To her family, baby Martha Damulira is one in a million. And she’s also a VIP to the 21-strong team of medics who were needed to deliver her safely and save her mum’s life at the same time.
Doctors from London’s Brompton Hospital were rushed up to assist teams at Reading’s Royal Berkshire Hospital when it became clear that mum Laura was not only overdue, but had serious, previously undetected, heart problems.
A theatre at the RBH had to be set up to accommodate the 21 consultants, anaesthetists and other health professionals who worked for several hours to perform an emergency caesarean whilst at the same time battling to maintain Laura’s heart function and keep her alive.
At the end of the marathon procedure, Laura was rushed to Harefield Hospital where she spent nearly two weeks in intensive care. It was five days before she was able to set eyes on her new baby after medics agreed to relax the rules so husband Ben could take Martha in to meet her mum.
Laura was transferred back to the RBH last week for days of further tests and observation and it was only when she was finally allowed to go home to Woodley on Thursday 29th May that she was properly reunited with Martha
“It’s been a total roller coaster which started when I rang 111 because I was nine days overdue and had developed swollen ankles which I was worried could be deep vein thrombosis. I was advised to go to Emergency Department and next thing was I’d been admitted and told I had serious heart problems which was a complete shock,” said Laura, 29.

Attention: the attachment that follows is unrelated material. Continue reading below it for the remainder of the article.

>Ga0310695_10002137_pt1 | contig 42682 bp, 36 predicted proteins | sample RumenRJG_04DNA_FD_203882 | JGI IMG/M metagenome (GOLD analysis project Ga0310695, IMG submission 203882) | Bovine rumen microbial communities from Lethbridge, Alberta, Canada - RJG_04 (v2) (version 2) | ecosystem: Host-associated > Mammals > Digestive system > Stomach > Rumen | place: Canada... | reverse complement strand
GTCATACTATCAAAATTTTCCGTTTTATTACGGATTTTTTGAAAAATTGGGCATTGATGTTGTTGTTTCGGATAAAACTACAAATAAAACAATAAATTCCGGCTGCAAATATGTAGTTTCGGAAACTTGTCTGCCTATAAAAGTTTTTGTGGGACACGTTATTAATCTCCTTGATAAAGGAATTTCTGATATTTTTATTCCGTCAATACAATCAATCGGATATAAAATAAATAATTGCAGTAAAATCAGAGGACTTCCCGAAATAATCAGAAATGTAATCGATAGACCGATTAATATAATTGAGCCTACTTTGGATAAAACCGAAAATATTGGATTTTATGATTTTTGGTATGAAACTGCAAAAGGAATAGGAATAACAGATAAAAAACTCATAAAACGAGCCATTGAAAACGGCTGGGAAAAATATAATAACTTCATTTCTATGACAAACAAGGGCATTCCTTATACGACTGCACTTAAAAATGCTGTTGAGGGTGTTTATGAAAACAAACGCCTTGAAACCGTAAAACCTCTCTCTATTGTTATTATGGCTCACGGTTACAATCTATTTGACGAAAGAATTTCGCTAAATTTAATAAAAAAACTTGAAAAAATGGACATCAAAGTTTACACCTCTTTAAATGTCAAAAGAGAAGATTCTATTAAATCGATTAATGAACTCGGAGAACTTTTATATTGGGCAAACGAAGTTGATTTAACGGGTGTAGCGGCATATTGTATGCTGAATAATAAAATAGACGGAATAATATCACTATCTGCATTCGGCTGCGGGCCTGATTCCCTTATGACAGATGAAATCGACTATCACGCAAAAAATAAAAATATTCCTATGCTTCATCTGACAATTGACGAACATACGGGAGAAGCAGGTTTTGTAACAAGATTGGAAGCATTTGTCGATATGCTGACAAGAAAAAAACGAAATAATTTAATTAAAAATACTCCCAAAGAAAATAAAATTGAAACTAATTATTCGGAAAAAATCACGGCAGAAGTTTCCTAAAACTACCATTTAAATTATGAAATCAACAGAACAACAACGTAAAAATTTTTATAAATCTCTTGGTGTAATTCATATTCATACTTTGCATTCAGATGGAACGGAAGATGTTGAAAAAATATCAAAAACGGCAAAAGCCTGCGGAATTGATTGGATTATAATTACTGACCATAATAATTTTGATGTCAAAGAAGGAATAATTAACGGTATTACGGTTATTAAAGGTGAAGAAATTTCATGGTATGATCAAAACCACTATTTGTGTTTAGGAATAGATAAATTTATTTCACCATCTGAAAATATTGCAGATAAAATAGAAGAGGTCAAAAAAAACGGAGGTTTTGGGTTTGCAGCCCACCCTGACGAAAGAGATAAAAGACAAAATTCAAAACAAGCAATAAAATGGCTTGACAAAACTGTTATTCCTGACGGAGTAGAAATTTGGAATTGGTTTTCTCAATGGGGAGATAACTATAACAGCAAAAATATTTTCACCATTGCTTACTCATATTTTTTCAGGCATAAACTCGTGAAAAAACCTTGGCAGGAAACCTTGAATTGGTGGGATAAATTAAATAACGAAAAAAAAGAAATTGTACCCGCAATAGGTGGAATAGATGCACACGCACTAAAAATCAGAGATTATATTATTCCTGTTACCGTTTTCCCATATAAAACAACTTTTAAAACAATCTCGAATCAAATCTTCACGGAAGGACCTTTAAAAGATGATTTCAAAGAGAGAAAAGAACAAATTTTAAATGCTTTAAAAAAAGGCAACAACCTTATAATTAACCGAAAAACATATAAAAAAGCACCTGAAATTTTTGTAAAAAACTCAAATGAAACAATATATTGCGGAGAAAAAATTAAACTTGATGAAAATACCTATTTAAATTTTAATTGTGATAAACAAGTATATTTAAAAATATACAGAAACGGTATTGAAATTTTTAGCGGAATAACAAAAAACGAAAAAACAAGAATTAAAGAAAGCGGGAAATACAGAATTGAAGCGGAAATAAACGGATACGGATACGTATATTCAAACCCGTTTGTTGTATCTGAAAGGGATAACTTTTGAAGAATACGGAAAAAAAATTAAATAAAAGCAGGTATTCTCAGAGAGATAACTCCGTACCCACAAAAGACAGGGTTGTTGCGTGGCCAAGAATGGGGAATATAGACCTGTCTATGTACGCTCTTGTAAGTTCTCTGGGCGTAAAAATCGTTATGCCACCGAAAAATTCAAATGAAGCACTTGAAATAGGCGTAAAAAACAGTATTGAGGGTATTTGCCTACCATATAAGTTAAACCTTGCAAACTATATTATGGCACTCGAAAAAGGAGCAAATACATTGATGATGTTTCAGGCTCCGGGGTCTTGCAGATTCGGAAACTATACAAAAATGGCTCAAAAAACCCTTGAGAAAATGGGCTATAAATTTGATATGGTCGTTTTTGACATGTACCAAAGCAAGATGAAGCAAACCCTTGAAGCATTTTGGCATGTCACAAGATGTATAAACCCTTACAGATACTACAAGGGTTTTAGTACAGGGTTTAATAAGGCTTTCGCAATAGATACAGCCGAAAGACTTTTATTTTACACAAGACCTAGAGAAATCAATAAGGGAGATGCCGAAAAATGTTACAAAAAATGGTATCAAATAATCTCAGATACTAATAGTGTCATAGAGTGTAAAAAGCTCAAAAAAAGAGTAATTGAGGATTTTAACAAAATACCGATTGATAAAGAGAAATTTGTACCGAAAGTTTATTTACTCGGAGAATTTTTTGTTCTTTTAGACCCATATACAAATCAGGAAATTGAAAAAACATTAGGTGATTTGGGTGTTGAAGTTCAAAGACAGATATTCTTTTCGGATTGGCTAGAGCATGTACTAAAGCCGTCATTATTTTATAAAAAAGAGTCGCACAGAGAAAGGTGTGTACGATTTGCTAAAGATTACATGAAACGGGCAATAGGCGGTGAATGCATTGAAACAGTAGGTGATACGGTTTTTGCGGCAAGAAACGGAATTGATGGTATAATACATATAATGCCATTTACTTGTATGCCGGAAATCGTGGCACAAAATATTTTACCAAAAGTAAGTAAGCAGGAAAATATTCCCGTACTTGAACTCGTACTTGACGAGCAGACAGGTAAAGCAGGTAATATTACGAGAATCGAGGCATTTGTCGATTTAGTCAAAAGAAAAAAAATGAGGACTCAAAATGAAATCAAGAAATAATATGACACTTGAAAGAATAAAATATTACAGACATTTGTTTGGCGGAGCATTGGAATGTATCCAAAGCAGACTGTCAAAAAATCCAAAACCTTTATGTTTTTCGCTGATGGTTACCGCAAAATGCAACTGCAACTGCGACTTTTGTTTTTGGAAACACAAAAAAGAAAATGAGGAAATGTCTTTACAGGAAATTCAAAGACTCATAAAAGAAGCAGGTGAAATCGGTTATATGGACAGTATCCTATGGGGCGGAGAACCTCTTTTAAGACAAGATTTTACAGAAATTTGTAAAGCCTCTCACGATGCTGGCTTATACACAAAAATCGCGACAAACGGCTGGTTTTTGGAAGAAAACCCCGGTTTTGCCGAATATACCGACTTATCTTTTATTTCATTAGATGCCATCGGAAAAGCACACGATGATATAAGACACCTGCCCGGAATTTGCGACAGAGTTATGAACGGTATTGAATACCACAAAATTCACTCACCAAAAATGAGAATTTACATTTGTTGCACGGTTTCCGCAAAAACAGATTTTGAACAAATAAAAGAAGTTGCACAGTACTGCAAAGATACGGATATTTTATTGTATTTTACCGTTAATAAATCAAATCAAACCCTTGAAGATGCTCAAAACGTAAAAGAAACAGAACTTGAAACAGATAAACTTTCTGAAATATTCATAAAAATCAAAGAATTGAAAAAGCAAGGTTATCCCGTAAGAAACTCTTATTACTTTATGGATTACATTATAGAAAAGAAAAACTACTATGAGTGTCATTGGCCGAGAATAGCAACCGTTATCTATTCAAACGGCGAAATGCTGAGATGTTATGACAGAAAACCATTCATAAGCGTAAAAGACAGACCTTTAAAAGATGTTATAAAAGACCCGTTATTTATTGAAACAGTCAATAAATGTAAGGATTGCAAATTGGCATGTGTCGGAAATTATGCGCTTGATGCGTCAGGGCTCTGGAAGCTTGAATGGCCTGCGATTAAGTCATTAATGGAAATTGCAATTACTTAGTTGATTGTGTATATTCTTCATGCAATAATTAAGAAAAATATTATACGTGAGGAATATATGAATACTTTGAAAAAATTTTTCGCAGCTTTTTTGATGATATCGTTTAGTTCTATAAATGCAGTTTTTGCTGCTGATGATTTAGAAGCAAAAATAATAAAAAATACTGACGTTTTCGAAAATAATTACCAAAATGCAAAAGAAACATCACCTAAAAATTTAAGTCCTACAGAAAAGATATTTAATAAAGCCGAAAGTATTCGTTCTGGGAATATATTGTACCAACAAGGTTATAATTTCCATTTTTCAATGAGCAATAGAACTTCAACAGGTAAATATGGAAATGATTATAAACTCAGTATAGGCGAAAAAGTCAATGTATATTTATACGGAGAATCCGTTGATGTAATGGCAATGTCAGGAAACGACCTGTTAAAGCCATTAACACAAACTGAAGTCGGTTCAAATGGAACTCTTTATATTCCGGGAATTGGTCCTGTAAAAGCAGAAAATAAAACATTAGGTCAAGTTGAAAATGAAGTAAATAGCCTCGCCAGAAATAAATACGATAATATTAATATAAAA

“The next day doctors said they needed to perform an emergency caesarean and that consultants from the Brompton were coming over with a special heart by- pass machine that apparently only about five other hospitals have.
“They gave me a general anaesthetic and the next thing I remember is waking up in ICU at Harefield Hospital,” she added.
While this drama unfolded, miracle baby Martha, who weighed in at a healthy 8lb 9oz, was being looked after at the RBH’s special baby care unit.
“It was such a big shock finding out about my heart problems, especially when I was so heavily pregnant. Now I really want to raise awareness of this - Peripartum Cardiomyopathy - which is a condition that comes on during pregnancy, but the 3rd trimester symptoms disguise the fact there’s anything wrong,” Laura said.
“The care I’ve had from all the doctors and nurses has been exceptional, especially when you realise just how amazingly rushed they are dealing with coronavirus. Martha is doing so well - it’s such a relief that she’s not been affected by all the drama,” she added.
Jill Ablett, Obstetrician from the RBH said: “It’s great to have such a positive outcome to what was a very serious and sudden situation. We had to do a lot of work to set up the theatre for all the medics and machinery we needed to keep Laura and her unborn baby safe.
“This is a fantastic example of partnership working, not just within teams at our Trust, but from other hospitals too. We’re all so pleased there’s been this happy ending and Laura has gone home to enjoy family life with her new baby.”